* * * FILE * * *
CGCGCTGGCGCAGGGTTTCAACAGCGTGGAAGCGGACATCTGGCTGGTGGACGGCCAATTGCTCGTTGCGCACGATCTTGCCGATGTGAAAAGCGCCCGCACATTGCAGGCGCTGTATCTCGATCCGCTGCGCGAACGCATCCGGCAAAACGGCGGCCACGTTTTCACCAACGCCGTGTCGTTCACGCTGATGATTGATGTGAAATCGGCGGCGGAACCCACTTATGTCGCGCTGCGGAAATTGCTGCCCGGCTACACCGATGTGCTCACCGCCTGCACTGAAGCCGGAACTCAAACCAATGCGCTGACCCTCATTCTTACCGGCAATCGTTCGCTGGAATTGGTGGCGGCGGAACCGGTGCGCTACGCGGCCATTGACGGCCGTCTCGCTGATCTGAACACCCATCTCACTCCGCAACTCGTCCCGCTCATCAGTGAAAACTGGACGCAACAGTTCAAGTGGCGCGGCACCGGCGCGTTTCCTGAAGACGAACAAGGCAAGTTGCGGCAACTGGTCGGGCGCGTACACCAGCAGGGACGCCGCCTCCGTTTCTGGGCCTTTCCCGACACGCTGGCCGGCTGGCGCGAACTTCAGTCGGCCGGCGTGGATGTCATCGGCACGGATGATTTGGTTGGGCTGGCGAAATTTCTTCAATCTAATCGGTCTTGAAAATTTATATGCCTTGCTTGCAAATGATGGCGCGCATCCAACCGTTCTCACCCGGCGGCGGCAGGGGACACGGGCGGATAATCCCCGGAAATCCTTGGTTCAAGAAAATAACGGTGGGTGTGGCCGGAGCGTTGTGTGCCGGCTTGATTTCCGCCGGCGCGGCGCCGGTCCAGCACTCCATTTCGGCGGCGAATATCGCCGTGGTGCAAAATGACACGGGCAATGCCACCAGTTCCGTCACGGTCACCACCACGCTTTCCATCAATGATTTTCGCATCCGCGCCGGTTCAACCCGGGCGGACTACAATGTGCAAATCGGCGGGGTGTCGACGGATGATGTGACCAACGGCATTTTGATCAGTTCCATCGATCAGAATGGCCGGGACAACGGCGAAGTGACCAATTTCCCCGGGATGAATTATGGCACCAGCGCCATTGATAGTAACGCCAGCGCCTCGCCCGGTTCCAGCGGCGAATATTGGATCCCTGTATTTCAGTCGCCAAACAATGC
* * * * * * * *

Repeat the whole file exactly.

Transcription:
CGCGCTGGCGCAGGGTTTCAACAGCGTGGAAGCGGACATCTGGCTGGTGGACGGCCAATTGCTCGTTGCGCACGATCTTGCCGATGTGAAAAGCGCCCGCACATTGCAGGCGCTGTATCTCGATCCGCTGCGCGAACGCATCCGGCAAAACGGCGGCCACGTTTTCACCAACGCCGTGTCGTTCACGCTGATGATTGATGTGAAATCGGCGGCGGAACCCACTTATGTCGCGCTGCGGAAATTGCTGCCCGGCTACACCGATGTGCTCACCGCCTGCACTGAAGCCGGAACTCAAACCAATGCGCTGACCCTCATTCTTACCGGCAATCGTTCGCTGGAATTGGTGGCGGCGGAACCGGTGCGCTACGCGGCCATTGACGGCCGTCTCGCTGATCTGAACACCCATCTCACTCCGCAACTCGTCCCGCTCATCAGTGAAAACTGGACGCAACAGTTCAAGTGGCGCGGCACCGGCGCGTTTCCTGAAGACGAACAAGGCAAGTTGCGGCAACTGGTCGGGCGCGTACACCAGCAGGGACGCCGCCTCCGTTTCTGGGCCTTTCCCGACACGCTGGCCGGCTGGCGCGAACTTCAGTCGGCCGGCGTGGATGTCATCGGCACGGATGATTTGGTTGGGCTGGCGAAATTTCTTCAATCTAATCGGTCTTGAAAATTTATATGCCTTGCTTGCAAATGATGGCGCGCATCCAACCGTTCTCACCCGGCGGCGGCAGGGGACACGGGCGGATAATCCCCGGAAATCCTTGGTTCAAGAAAATAACGGTGGGTGTGGCCGGAGCGTTGTGTGCCGGCTTGATTTCCGCCGGCGCGGCGCCGGTCCAGCACTCCATTTCGGCGGCGAATATCGCCGTGGTGCAAAATGACACGGGCAATGCCACCAGTTCCGTCACGGTCACCACCACGCTTTCCATCAATGATTTTCGCATCCGCGCCGGTTCAACCCGGGCGGACTACAATGTGCAAATCGGCGGGGTGTCGACGGATGATGTGACCAACGGCATTTTGATCAGTTCCATCGATCAGAATGGCCGGGACAACGGCGAAGTGACCAATTTCCCCGGGATGAATTATGGCACCAGCGCCATTGATAGTAACGCCAGCGCCTCGCCCGGTTCCAGCGGCGAATATTGGATCCCTGTATTTCAGTCGCCAAACAATGC